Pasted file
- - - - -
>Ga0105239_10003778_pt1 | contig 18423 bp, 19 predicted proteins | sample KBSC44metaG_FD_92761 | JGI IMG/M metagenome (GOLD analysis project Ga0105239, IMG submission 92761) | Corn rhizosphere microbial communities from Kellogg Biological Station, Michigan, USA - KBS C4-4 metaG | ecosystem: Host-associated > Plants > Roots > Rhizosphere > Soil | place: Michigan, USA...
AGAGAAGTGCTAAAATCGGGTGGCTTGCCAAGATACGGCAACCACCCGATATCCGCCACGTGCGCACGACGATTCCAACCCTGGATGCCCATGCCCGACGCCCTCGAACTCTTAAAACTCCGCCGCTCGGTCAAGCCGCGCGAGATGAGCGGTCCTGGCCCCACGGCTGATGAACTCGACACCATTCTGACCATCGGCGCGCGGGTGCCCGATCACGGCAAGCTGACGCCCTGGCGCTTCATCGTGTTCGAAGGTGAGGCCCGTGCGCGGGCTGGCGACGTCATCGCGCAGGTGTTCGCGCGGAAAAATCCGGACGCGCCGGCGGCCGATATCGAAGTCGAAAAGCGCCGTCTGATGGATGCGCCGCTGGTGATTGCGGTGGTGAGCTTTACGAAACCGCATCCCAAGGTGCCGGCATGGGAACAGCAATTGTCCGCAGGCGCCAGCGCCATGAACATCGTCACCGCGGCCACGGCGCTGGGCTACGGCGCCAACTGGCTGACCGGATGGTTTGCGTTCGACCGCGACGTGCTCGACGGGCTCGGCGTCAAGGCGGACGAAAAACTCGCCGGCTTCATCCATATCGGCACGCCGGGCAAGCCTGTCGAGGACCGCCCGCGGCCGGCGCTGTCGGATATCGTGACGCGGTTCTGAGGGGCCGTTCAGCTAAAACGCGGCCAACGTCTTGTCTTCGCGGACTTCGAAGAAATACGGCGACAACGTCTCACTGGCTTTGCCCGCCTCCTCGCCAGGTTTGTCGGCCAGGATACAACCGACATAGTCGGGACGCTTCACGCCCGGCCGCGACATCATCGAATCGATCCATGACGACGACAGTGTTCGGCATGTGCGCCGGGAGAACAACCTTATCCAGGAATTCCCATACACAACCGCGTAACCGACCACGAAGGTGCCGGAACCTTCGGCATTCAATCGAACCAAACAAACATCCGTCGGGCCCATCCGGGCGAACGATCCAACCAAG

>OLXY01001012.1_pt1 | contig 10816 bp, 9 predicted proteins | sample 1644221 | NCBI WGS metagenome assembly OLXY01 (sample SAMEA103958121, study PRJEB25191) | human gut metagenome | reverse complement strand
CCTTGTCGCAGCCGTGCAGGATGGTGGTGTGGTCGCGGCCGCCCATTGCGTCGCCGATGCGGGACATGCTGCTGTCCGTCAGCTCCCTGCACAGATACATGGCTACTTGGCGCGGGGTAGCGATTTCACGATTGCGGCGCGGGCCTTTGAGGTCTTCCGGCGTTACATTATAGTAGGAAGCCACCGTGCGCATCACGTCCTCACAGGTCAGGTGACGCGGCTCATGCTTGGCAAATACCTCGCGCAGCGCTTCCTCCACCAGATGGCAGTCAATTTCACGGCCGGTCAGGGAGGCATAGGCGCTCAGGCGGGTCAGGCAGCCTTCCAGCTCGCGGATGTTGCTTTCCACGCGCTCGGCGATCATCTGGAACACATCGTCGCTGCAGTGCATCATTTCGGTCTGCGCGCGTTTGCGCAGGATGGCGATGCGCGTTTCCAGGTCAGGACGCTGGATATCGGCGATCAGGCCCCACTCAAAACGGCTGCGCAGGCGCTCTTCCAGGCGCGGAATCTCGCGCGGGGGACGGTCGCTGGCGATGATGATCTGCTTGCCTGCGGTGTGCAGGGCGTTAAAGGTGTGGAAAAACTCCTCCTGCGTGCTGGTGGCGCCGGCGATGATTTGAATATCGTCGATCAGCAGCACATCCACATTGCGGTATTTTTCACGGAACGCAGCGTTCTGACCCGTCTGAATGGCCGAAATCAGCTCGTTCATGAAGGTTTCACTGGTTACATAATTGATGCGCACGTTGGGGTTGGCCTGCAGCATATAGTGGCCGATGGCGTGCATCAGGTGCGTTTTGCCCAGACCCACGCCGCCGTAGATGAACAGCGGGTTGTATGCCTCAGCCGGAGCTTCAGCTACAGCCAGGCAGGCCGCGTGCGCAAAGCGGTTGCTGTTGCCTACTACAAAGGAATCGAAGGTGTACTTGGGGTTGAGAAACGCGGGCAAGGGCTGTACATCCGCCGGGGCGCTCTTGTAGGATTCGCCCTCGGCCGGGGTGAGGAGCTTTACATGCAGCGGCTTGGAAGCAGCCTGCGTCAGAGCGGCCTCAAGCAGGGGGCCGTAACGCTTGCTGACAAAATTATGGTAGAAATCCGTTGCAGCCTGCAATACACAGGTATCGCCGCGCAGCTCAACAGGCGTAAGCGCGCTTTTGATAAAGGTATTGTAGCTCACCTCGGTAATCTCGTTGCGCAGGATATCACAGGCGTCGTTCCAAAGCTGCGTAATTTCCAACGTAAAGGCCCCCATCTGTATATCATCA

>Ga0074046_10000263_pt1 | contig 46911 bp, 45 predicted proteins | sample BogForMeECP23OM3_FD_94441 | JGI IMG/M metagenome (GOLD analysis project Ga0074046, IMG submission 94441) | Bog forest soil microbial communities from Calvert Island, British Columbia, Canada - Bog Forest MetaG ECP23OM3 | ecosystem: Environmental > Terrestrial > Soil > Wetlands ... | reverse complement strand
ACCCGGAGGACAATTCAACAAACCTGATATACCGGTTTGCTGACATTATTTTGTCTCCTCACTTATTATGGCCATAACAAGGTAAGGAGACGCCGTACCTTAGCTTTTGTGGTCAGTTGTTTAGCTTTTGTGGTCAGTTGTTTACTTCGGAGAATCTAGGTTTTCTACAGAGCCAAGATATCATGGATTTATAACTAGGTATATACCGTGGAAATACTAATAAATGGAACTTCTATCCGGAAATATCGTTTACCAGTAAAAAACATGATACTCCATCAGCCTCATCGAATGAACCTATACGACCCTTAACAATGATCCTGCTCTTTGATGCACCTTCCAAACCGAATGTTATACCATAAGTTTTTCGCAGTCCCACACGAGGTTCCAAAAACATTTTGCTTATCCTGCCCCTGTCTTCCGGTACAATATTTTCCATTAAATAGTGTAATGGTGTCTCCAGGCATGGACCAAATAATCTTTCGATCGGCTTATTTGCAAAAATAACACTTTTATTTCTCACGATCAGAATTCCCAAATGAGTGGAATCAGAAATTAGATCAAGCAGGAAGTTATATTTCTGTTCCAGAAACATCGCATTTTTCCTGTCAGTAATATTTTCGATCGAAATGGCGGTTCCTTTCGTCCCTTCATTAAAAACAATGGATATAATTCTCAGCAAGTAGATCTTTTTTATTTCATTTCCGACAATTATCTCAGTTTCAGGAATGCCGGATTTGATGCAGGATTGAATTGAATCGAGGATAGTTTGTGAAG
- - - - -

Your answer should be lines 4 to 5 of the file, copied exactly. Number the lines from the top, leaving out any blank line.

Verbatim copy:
CCTTGTCGCAGCCGTGCAGGATGGTGGTGTGGTCGCGGCCGCCCATTGCGTCGCCGATGCGGGACATGCTGCTGTCCGTCAGCTCCCTGCACAGATACATGGCTACTTGGCGCGGGGTAGCGATTTCACGATTGCGGCGCGGGCCTTTGAGGTCTTCCGGCGTTACATTATAGTAGGAAGCCACCGTGCGCATCACGTCCTCACAGGTCAGGTGACGCGGCTCATGCTTGGCAAATACCTCGCGCAGCGCTTCCTCCACCAGATGGCAGTCAATTTCACGGCCGGTCAGGGAGGCATAGGCGCTCAGGCGGGTCAGGCAGCCTTCCAGCTCGCGGATGTTGCTTTCCACGCGCTCGGCGATCATCTGGAACACATCGTCGCTGCAGTGCATCATTTCGGTCTGCGCGCGTTTGCGCAGGATGGCGATGCGCGTTTCCAGGTCAGGACGCTGGATATCGGCGATCAGGCCCCACTCAAAACGGCTGCGCAGGCGCTCTTCCAGGCGCGGAATCTCGCGCGGGGGACGGTCGCTGGCGATGATGATCTGCTTGCCTGCGGTGTGCAGGGCGTTAAAGGTGTGGAAAAACTCCTCCTGCGTGCTGGTGGCGCCGGCGATGATTTGAATATCGTCGATCAGCAGCACATCCACATTGCGGTATTTTTCACGGAACGCAGCGTTCTGACCCGTCTGAATGGCCGAAATCAGCTCGTTCATGAAGGTTTCACTGGTTACATAATTGATGCGCACGTTGGGGTTGGCCTGCAGCATATAGTGGCCGATGGCGTGCATCAGGTGCGTTTTGCCCAGACCCACGCCGCCGTAGATGAACAGCGGGTTGTATGCCTCAGCCGGAGCTTCAGCTACAGCCAGGCAGGCCGCGTGCGCAAAGCGGTTGCTGTTGCCTACTACAAAGGAATCGAAGGTGTACTTGGGGTTGAGAAACGCGGGCAAGGGCTGTACATCCGCCGGGGCGCTCTTGTAGGATTCGCCCTCGGCCGGGGTGAGGAGCTTTACATGCAGCGGCTTGGAAGCAGCCTGCGTCAGAGCGGCCTCAAGCAGGGGGCCGTAACGCTTGCTGACAAAATTATGGTAGAAATCCGTTGCAGCCTGCAATACACAGGTATCGCCGCGCAGCTCAACAGGCGTAAGCGCGCTTTTGATAAAGGTATTGTAGCTCACCTCGGTAATCTCGTTGCGCAGGATATCACAGGCGTCGTTCCAAAGCTGCGTAATTTCCAACGTAAAGGCCCCCATCTGTATATCATCA

>Ga0074046_10000263_pt1 | contig 46911 bp, 45 predicted proteins | sample BogForMeECP23OM3_FD_94441 | JGI IMG/M metagenome (GOLD analysis project Ga0074046, IMG submission 94441) | Bog forest soil microbial communities from Calvert Island, British Columbia, Canada - Bog Forest MetaG ECP23OM3 | ecosystem: Environmental > Terrestrial > Soil > Wetlands ... | reverse complement strand